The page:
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With thousands of books published each year and much attention paid to the works of bestselling and well-known authors, it is inevitable that some titles worthy of praise and discussion may not get the attention we think they deserve. Thus throughout the year, we will continue this feature that we started in 2009, to spotlight books that immediately struck a chord with us and made us say “just read this.” We will alert our readers about these titles as soon as they’re released so you can discover them for yourselves and recommend them to your family and friends.

Below are all of our selections thus far. For future "Bets On" titles that we will announce shortly after their release dates, please visit this page.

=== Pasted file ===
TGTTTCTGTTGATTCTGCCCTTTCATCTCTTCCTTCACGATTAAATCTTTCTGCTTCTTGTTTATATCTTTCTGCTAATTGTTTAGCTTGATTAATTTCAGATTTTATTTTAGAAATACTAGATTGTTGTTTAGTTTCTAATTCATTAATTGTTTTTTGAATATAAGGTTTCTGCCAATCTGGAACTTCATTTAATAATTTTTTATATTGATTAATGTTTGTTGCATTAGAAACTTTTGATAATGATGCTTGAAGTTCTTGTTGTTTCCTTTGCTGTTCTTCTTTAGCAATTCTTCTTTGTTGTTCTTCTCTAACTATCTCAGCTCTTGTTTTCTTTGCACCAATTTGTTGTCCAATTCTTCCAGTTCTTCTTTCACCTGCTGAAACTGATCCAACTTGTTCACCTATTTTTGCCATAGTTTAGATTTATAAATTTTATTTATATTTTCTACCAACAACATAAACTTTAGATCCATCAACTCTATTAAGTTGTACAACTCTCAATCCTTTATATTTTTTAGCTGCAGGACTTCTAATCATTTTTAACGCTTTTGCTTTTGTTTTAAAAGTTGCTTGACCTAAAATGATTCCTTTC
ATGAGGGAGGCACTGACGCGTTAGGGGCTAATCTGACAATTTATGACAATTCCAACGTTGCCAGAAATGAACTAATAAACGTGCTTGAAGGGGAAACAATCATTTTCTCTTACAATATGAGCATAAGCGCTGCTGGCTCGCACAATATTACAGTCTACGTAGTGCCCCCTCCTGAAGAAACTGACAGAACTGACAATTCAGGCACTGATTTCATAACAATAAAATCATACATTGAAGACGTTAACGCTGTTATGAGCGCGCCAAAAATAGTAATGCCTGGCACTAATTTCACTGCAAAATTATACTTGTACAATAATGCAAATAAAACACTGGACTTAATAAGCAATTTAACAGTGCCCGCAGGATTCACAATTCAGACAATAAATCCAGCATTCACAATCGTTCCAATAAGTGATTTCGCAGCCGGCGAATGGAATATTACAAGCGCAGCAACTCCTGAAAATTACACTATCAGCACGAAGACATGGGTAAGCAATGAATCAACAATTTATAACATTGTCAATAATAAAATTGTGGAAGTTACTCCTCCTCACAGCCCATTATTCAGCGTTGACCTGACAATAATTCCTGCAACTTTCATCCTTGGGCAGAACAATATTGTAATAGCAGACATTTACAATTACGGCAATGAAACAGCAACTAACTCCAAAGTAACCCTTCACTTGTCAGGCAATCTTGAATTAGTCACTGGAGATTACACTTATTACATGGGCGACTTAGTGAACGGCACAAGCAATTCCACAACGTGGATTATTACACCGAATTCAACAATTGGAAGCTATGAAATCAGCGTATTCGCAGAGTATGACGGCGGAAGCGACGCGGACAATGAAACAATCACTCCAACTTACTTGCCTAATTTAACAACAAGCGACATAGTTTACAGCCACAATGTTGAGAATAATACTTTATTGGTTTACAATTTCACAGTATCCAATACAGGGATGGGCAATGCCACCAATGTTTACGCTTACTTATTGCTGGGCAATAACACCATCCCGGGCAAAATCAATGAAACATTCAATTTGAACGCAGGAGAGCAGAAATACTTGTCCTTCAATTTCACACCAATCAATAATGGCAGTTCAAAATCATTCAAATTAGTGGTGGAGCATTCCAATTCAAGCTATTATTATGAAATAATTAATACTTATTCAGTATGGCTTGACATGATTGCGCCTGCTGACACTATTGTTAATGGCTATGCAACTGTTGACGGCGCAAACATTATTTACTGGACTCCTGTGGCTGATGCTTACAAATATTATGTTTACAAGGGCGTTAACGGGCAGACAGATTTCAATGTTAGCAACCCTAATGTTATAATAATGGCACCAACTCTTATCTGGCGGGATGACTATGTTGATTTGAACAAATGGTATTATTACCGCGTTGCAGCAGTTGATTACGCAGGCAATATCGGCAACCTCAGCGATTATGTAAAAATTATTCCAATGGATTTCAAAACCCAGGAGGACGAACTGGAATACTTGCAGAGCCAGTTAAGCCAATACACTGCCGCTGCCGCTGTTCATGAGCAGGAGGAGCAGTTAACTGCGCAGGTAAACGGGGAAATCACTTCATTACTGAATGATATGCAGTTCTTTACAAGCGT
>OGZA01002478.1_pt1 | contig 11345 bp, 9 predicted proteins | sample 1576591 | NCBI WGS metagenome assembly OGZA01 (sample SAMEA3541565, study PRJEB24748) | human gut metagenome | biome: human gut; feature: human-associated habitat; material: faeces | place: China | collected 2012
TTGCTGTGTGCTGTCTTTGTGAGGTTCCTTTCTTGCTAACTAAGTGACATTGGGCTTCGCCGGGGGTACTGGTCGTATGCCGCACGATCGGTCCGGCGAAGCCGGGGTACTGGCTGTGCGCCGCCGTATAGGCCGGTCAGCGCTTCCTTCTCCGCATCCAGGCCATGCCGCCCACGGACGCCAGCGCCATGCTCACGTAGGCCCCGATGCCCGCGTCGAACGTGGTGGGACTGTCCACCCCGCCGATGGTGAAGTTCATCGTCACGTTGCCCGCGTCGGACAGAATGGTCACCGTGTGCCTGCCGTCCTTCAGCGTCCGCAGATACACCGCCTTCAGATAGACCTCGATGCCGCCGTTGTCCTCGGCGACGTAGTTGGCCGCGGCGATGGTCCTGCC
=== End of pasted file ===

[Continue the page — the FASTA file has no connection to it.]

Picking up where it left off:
My Ex-Best Friend’s Wedding by Wendy Wax

May 2019

MY EX-BEST FRIEND’S WEDDING by Wendy Wax was such a fun read for me. Most of the book is set on the Outer Banks, which was where our family vacationed for summers from 2001 to 2013, as well as for Christmas holidays and spring breaks. I loved the way that Wendy latched on to all the details that make the area so special. She layered in so many of the great places to visit --- and dine --- and captured its spirit so well. Just for that, the novel got high marks from me.

Nanaville: Adventures in Grandparenting (Audiobook) by Anna Quindlen

May 2019